An-Nisa · Juz 5 · Qur'an Tafseer · Quran

Pondering Upon Qur’an

[Explanation in the light of Surah an-Nisa Ayah 82]

Noteworthy here are a few points. First of all, the words used are, “Do they not, then, ponder…” and not “Do they not, then, recite…” Obviously, there is a delicate hint being given through this ayah which is suggesting that if they were to look at the Qur’an deeply, they would find no discrepancy in its words and meanings. This sense can come only through the use of the word, ‘tadabbur’ which means to ponder or deliberate. A plain recitation which is devoid of deliberation and deep thinking may lead one to start seeing contradictions which really do not exist there.

The second point which emerges from this ayah is that the Qur’an itself demands that every human being should ponder over its meanings. Therefore, to suppose that pondering in the Qur’an is the exclusive domain of its highest and the ablest exponents (the Imams and Mujtahids) is not correct. However, it is also true that the levels of deliberation will be different in terms of the different levels of knowledge and understanding. The deliberation of the great exponents will deduce the solutions of thousands of problems from every single ayah, while the deliberation of a common scholar will reach only as far as the very comprehension of such problems and their solutions. When common people recite the Qur’an and deliberate in its meanings through the medium of its translation and explanation in their own language, this will impress upon their hearts the greatness of Allah subhanahu wa ta’ala, develop love for Him and implant there a concern for the life-to-come, the akhirah. This is the master key to success. However, in order that common people stay safe from falling into doubts and misunderstandings, it is better that they should study the Qur’an, lesson by lesson, under the guidance of an alim. If this cannot be done, take to the study of some authentic and reliable tafseer. Should some doubt arise during the course of such study, the wiser course is not to go for a solution on the basis of personal opinion, instead of which, one should consult expert scholars.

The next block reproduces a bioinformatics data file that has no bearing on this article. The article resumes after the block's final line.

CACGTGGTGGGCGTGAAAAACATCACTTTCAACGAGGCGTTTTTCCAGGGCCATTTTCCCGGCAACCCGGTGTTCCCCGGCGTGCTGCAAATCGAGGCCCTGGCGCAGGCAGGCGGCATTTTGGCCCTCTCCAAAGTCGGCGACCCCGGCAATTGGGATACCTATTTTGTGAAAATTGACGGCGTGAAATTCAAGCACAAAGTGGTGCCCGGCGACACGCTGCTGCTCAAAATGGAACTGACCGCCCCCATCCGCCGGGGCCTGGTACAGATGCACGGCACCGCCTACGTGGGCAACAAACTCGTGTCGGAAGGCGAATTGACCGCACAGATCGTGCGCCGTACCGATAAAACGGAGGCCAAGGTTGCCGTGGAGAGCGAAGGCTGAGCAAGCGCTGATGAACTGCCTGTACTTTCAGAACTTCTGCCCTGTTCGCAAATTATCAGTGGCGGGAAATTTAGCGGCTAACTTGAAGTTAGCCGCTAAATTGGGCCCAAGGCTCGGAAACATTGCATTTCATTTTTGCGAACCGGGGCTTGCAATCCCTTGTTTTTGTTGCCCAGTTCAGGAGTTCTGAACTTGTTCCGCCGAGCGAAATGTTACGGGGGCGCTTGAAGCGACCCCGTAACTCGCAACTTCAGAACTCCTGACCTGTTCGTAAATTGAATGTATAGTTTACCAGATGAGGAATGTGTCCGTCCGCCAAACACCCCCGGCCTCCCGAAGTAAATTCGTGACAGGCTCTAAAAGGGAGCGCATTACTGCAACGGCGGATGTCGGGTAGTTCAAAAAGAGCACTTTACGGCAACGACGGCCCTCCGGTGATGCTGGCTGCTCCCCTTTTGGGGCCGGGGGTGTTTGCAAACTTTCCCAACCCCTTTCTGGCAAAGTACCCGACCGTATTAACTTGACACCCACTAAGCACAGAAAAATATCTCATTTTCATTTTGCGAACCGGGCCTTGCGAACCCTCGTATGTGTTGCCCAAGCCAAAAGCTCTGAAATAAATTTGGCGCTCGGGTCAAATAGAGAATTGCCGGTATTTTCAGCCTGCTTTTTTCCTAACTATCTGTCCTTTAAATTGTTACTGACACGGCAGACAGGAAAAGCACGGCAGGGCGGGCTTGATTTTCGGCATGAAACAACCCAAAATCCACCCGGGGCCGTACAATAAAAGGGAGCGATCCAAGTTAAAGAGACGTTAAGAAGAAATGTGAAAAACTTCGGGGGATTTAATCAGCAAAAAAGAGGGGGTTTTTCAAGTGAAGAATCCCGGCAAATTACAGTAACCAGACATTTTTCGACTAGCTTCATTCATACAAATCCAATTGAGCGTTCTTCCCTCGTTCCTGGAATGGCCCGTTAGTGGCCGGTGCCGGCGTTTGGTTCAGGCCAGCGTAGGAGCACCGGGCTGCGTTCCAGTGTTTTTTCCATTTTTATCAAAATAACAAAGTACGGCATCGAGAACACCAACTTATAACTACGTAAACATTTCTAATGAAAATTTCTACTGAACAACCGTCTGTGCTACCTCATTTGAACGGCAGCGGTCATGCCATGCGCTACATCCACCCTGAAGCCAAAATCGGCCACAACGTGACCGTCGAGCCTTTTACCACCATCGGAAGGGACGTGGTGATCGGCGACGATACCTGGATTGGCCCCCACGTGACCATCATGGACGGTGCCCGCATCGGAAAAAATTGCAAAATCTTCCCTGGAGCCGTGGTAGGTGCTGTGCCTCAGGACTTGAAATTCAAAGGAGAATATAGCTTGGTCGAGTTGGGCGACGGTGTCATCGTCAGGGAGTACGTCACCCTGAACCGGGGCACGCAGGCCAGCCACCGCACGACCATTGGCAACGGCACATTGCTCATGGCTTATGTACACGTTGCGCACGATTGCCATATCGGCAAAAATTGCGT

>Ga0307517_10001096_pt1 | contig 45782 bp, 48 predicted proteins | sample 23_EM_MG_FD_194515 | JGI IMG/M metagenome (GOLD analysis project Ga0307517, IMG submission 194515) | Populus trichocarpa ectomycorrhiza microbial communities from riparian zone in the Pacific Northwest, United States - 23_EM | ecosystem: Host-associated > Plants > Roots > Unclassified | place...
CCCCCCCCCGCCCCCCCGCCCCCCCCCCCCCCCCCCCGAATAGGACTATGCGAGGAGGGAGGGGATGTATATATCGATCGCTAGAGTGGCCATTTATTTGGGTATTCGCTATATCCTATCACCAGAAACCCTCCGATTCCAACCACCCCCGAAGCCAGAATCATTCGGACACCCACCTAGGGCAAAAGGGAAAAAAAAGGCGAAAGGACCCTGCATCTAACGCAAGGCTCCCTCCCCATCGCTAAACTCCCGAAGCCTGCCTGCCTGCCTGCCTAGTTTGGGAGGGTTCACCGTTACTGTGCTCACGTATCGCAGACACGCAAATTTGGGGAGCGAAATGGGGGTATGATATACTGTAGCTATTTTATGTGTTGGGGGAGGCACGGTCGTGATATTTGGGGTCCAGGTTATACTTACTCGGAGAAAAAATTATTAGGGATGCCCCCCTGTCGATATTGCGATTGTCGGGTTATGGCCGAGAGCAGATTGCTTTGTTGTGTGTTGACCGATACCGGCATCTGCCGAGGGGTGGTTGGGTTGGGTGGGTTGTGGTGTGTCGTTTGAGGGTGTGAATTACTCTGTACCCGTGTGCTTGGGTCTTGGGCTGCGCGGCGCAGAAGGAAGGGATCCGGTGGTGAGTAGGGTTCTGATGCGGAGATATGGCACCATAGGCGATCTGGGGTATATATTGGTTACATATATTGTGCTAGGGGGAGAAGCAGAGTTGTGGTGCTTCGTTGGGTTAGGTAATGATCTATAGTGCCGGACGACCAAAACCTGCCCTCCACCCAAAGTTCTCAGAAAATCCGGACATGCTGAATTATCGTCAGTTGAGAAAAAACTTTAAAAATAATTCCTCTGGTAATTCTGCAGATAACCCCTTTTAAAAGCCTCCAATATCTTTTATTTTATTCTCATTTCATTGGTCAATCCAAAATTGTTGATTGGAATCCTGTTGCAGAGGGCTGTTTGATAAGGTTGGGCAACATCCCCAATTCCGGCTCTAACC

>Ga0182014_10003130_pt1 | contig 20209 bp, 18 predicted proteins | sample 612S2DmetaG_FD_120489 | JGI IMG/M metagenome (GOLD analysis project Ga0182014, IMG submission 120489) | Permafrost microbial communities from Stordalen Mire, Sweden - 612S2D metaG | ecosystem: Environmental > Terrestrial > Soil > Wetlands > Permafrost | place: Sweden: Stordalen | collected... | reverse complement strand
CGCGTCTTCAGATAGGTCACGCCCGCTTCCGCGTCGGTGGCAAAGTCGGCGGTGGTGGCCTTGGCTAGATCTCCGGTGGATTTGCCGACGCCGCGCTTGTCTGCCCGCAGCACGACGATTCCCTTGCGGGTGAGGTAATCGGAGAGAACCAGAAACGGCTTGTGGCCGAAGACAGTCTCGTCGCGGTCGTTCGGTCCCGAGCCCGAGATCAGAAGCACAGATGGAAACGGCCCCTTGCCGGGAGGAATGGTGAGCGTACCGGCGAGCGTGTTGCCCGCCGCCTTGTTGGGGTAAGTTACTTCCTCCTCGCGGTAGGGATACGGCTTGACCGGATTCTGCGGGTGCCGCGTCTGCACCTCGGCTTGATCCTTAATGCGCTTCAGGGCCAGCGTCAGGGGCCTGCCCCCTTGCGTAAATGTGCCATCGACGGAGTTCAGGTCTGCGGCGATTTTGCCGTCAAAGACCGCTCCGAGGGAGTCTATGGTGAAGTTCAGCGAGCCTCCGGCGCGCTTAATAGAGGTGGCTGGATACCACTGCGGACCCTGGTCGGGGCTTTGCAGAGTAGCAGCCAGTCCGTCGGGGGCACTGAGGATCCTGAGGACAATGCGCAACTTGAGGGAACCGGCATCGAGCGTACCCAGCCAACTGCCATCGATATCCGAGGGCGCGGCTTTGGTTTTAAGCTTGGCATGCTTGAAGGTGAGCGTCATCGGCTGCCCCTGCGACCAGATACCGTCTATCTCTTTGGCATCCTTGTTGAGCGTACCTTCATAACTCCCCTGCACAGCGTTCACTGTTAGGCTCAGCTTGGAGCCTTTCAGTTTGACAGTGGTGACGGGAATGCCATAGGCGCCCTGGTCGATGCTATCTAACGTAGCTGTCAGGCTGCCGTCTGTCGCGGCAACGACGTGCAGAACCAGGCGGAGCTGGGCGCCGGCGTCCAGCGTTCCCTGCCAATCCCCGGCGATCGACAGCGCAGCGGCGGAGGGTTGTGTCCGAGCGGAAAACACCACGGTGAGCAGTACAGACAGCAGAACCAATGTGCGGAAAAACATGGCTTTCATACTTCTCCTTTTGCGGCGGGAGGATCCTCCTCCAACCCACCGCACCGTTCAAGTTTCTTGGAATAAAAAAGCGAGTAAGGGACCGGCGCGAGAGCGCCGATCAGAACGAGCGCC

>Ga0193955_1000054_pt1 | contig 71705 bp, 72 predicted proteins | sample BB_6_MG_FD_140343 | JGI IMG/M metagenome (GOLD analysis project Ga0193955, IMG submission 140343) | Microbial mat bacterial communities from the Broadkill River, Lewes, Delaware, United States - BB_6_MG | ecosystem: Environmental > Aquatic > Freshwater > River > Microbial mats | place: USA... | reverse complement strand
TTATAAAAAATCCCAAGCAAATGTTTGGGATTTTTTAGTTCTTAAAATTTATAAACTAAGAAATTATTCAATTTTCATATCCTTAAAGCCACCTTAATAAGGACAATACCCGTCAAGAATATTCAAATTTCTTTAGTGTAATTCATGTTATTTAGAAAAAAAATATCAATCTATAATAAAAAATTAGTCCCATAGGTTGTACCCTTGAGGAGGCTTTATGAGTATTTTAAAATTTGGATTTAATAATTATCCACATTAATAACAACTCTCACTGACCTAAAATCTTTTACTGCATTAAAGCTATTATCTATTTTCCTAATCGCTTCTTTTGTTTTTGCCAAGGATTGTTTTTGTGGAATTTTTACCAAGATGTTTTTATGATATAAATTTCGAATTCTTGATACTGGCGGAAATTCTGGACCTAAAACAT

No group or individual holds monopoly on the exegesis and explication of Qur’an and Sunnah, but there are conditions for it.

The ayah under reference tells us that everyone has the right to ponder in the Qur’an. But, as we have said earlier, the levels of ‘tadabbur’ are different. Each one is governed by a separate rule. Let us take the serious deliberation of great exponent, the ‘tadabbur’ of a master mujtahid. Through this methodology, solutions to problems are deduced from the Qur’an at the highest level. For this purpose, it is necessary that one who is pondering in the Qur’an, should first acquaint himself with the basic rules employed in such deduction in order that the results he achieve are correct and sound. In case, he fails to arm himself with the basic postulate to begin with, or in case, his education and training in this discipline remain faulty; and in case, he does not ultimately possess the qualifications and conditions that must be found in a mujtahid exponent, then, it is obvious that he would come up with the wrong set of results. Now, this is a situation in which better-equipped scholars may challenge and contradict them, something they would be doing rightfully.

Think of a person who has never even walked the corridors of a medical college, yet he starts objecting as to why only trained doctors have been allowed to hold a monopoly of all medical treatment in the country, and why is it that he as a human being has not been allowed to exercise the right of treating patients?